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Tuesday, 2 December 2008
Page: 12


Senator KROGER (1:46 PM) —I thank the Senate for the opportunity to speak on the Schools Assistance Bill 2008 and the Education Legislation Amendment Bill 2008. I support the Education Legislation Amendment Bill 2008 without reservations. The bill is to amend the Indigenous Education (Targeted Assistance) Act 2000 to provide additional funding for non-government schools teaching a significant number of Indigenous students. Minister for Education Julia Gillard has estimated that $5.4 million additional funding will be granted for this purpose, with special emphasis on non-government schools in remote and very remote areas. Whilst I support this bill, I have strong concerns about four sections of the Schools Assistance Bill 2008 as proposed by the Rudd Labor government.

The Schools Assistance Bill 2008 is the primary funding instrument for non-government education in Australia. Between 2009 and 2012, primary and secondary schools will receive $28 billion to provide non-government education. I am delighted that the Rudd Labor government has not reduced this figure and has followed the spirit of the last funding agreement the former coalition government made available. However, the bill introduces a number of changes which will make these payments conditional on the schools agreeing to new rules—for example, following the national curriculum and disclosing all private funding sources. These proposed changes are of great concern to non-government schools in Australia.

It is disappointing that we have so little time to discuss these issues. If we do not pass the Schools Assistance Bill 2008 in the Senate this week, the threat of no funding in early 2009 will hang over the very heads of private schools. These schools are worried, and should be, that they may not be able to open their doors for the new school year. The bill provides for great controversy, as the report of the Senate Standing Committee on Education, Employment and Workplace Relations has highlighted. I support the coalition’s amendments to this bill. It is of great importance that we do not link all the conditions that the Rudd Labor government intends to introduce in this appropriation bill to non-government school funding.

In clause 24 of the bill, the Rudd Labor government imposes on non-government schools the need to provide reports to the minister in relation to programs of financial assistance and the financial operations of the school, including its financial viability and funding sources. Funding sources is a new concept in this context. At the moment, the minister collects relevant but not all information about school incomes as part of government surveys of schools. This information is kept confidential and is not published; it is treated as commercial-in-confidence. But with clause 24 of the bill, this is all about to change.

Firstly, the clause gives the minister substantial new powers to demand information about the internal financial affairs of a school, as it demands the disclosure of all funding sources for the school or anybody associated with the school. In other words, the minister will learn all about scholarship funds, donations and all other sources of funding, such as profit-generating activities or community fundraising achieved by parents and friend associations.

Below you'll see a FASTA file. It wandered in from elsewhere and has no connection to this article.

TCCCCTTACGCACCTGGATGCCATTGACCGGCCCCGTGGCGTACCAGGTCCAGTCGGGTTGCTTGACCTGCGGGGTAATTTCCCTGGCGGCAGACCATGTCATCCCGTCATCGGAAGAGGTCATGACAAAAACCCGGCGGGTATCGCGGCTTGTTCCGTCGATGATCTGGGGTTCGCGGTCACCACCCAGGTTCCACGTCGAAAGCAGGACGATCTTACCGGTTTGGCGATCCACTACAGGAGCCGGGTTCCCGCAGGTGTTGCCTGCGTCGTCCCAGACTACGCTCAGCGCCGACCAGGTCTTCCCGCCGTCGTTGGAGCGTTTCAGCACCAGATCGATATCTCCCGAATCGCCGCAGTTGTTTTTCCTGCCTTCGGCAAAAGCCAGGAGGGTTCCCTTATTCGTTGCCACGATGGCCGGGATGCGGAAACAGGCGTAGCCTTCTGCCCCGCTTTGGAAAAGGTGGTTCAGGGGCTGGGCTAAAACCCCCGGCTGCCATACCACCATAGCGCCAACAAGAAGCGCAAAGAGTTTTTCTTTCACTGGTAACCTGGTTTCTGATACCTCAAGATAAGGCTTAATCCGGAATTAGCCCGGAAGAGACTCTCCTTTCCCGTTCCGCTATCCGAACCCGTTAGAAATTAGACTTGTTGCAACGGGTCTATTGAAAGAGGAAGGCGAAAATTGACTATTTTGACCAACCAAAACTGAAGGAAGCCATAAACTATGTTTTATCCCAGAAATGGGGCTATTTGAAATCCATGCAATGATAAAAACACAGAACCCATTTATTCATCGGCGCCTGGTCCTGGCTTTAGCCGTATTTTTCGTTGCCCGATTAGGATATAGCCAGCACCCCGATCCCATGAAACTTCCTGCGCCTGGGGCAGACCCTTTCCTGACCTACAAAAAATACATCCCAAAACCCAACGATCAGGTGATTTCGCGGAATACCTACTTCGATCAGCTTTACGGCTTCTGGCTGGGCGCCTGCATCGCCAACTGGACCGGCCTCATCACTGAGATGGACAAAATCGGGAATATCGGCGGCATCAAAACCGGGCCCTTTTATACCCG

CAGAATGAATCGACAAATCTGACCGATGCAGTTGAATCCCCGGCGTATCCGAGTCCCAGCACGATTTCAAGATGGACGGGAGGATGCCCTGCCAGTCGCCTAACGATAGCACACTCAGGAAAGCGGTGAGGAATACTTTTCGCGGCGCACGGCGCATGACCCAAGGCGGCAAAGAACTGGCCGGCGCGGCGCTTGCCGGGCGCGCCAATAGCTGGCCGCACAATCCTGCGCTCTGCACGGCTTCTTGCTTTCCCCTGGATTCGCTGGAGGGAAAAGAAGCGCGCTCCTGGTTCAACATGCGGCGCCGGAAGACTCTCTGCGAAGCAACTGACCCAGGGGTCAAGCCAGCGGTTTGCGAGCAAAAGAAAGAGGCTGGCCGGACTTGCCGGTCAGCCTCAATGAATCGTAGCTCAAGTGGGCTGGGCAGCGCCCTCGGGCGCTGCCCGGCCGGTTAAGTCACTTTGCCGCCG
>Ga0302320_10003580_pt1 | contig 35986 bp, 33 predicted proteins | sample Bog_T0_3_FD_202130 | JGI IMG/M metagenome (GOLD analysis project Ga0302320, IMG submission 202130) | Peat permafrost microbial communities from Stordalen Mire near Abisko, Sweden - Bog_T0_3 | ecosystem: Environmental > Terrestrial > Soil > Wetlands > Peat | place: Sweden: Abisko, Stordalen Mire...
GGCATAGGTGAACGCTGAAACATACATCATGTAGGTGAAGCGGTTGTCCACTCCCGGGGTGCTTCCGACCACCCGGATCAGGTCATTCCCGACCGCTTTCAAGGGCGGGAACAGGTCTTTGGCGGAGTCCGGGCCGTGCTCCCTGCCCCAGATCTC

Before commencing my career in this place, I worked as a fundraiser for a leading non-government school in Melbourne. From this experience, I question the Rudd Labor government’s intention with this clause. What business is it of the government to know whether a group of committed parents organise a raffle to pay for new sporting equipment or shadecloth for the playground? By pursuing personal fundraising activities, parents can directly have a say in what is important to them and what value they can add to the education of their kids. Parents and alumni often donate for particular activities and scholarship programs on the basis of anonymity. I have experience of many instances where they have value-added to the education on offer on the very basis that this generosity is not disclosed so that it does not directly affect the children in the school.

Clause 24 clearly manifests a breach of commercial-in-confidence. It could lead to a situation which scares off potential benefactors, and certainly from my direct experience it would achieve that. Education minister Gillard has tried to explain why Labor insists on the clause. In her second reading speech on the bill she said:

Only by understanding the total amount of funds at the disposal of individual schools is it possible to understand the relationship between resourcing and educational outcomes.

This argument is not convincing. Independent schools already provide the minister with enough information through their annual financial questionnaires.

Secondly, what worries me even more is the general phrasing of clause 24, which would allow for the publication of that information. This is a critical change. Independent schools fear this plan and they fear it for all the right reasons. In his submission to the inquiry into the Schools Assistance Bill 2008, Ballarat and Clarendon College Principal David Shepherd wrote:

We already provide exhaustive reports to receive appropriate funding and are concerned more detailed information may be counterproductive if misinterpreted by publicity or at worst used for purely political purposes.

This is not a minority view. This unease is shared by many other professionals, including the Deputy Chair of the Association of Independent Schools of Victoria, Heather Schnagl. She also provided evidence to the education committee and I quote her: